There is a warm glow about what is happening in the States right now. A lot of people are cheering because Donald Rumsfeld has left office, because the Democrats took both houses in the elections and the idea is that something has turned the corner, in a positive way. The semi-official view of U.S. politics is this: George W. Bush is not really in charge, he is just a puppet-type figurehead. The real power behind the throne is/was in the hands of the Neo-Cons. According to this logic once these Neo-Cons were neutered, or removed from office, as Rumsfeld has been, then the U.S. Government will return to “normal”. The idea here is that George W. Bush is not really the architect of the War on Iraq and he is just some kind of down-home guy who is out of his depth in Washington. There doesn’t seem to be much justification for this belief. George W. is still President and he still has a very clear political agenda, which has had so far a lot of unfortunate consequences, particularly for the unarmed citizens of Iraq and for U.S. home owners. The upshot is that the belief that the removal of some of the dark forces behind the throne will fix the problem is probably a trifle optimistic.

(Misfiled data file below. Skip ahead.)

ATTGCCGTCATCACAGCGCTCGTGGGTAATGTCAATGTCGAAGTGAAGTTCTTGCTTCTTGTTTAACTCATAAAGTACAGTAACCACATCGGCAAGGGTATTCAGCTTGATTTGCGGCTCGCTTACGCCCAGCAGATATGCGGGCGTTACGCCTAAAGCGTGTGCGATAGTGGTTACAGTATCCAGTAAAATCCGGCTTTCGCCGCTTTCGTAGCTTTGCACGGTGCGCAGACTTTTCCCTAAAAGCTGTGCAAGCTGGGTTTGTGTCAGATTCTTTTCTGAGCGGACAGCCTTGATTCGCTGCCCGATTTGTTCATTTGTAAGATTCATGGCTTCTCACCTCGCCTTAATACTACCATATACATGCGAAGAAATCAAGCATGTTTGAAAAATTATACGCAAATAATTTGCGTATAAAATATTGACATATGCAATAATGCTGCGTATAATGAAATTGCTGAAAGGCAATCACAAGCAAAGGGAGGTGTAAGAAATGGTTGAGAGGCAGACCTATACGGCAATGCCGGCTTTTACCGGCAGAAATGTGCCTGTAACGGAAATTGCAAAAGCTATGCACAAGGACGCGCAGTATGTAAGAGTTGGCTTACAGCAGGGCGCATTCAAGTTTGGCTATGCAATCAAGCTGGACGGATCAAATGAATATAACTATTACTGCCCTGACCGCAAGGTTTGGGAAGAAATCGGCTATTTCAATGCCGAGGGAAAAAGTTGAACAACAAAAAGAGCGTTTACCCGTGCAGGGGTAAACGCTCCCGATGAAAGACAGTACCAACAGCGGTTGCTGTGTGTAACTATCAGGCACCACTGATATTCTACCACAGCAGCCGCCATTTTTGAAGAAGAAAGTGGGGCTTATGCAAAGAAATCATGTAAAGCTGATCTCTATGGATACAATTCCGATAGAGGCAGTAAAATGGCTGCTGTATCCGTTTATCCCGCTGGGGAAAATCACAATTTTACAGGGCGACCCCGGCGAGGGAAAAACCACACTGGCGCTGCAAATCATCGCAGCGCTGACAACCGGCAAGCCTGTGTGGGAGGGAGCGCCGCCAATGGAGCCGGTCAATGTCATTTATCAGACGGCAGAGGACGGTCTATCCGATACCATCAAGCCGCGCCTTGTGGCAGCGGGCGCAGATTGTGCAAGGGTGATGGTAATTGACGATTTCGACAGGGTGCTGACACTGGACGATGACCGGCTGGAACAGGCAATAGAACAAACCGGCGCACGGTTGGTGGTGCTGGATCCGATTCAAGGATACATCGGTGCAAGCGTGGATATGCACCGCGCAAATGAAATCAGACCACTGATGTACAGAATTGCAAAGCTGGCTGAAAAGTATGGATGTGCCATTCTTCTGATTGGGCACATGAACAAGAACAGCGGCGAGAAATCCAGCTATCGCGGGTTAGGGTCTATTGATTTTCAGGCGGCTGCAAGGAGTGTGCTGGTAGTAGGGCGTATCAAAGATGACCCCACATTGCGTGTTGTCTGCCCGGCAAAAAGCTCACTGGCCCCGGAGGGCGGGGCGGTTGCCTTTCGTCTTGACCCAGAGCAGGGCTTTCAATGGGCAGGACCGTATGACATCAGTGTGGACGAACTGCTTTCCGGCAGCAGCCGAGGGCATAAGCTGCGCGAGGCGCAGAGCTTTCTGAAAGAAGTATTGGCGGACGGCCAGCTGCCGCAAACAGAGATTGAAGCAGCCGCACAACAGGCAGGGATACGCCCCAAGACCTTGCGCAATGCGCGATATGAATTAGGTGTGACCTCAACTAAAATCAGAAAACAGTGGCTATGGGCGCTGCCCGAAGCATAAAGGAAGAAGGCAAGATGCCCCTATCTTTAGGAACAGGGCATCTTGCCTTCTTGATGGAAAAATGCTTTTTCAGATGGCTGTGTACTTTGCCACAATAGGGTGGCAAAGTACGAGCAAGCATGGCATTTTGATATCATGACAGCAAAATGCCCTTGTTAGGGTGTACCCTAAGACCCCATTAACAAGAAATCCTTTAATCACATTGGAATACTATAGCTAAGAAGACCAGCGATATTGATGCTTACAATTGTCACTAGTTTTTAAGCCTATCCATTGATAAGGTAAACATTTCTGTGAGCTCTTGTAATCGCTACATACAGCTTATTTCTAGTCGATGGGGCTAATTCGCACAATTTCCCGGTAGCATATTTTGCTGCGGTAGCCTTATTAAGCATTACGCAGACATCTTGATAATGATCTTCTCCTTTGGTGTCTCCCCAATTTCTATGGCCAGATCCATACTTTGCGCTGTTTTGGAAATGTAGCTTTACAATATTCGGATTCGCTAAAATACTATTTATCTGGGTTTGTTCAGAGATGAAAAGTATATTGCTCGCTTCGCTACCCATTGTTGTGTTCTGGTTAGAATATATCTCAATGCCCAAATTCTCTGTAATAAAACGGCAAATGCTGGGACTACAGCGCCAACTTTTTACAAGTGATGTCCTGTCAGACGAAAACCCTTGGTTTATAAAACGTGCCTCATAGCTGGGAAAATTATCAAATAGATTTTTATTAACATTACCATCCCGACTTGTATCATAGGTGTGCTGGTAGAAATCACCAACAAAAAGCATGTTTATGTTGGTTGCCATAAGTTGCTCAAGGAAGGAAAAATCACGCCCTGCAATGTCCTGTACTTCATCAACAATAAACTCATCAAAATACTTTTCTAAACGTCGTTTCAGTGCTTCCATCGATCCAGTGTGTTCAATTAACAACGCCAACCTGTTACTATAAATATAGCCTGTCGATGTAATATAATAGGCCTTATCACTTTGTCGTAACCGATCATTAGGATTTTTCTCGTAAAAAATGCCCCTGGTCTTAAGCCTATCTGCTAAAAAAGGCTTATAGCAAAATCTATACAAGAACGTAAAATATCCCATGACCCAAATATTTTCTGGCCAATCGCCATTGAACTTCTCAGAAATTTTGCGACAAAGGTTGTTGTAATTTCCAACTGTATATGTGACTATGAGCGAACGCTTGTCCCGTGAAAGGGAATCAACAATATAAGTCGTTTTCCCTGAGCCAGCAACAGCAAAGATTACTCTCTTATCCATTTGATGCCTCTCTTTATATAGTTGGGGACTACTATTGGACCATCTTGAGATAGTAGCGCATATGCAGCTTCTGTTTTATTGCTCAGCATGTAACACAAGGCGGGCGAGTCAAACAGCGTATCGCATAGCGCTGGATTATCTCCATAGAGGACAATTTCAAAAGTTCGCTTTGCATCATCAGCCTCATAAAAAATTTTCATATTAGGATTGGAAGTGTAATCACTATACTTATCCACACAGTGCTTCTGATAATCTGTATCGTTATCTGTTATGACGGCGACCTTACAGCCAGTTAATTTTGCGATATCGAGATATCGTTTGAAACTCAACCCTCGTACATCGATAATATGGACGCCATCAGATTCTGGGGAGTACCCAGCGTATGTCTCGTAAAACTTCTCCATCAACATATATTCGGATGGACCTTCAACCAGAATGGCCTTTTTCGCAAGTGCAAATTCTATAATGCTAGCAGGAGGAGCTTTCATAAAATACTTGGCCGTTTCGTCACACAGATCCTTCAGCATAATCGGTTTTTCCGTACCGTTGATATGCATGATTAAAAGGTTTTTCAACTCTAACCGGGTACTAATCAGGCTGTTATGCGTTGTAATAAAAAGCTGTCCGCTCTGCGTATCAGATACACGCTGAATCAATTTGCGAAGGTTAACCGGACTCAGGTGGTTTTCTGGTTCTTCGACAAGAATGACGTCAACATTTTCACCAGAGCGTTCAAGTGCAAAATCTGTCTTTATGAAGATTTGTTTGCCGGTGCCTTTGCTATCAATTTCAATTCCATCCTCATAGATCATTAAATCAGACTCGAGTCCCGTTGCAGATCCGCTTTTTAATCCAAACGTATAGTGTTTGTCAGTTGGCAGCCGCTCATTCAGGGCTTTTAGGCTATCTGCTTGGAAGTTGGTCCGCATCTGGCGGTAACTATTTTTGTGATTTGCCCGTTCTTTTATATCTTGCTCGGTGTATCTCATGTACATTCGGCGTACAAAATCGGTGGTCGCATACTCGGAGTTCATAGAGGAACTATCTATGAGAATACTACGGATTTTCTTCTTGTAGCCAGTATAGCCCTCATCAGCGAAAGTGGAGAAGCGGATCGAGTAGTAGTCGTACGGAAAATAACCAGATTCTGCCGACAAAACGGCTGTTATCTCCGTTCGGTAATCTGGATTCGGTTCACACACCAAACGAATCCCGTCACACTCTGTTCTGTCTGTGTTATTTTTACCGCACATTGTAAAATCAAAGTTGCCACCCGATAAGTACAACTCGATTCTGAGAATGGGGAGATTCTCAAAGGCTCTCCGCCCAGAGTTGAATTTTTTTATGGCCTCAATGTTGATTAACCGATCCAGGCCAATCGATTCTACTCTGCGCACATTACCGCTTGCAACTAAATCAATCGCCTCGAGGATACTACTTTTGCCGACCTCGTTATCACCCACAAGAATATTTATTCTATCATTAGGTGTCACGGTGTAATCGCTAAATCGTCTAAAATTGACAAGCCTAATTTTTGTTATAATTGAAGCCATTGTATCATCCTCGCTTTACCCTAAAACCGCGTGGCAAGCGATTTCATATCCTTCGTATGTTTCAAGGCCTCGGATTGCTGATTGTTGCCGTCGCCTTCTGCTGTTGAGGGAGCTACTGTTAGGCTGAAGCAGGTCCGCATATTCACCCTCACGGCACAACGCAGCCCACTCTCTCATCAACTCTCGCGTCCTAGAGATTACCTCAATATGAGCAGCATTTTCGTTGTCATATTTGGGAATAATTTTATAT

What is significant in the recent election results though is that with the return of the populist politics the downward trajectory in U.S. Wages is probably over. There is a limit to how far you can squeeze wages. We have already seen the start of this in the recent GDP figures. Private Sector Wages and Salaries rose 8.5% in Q3.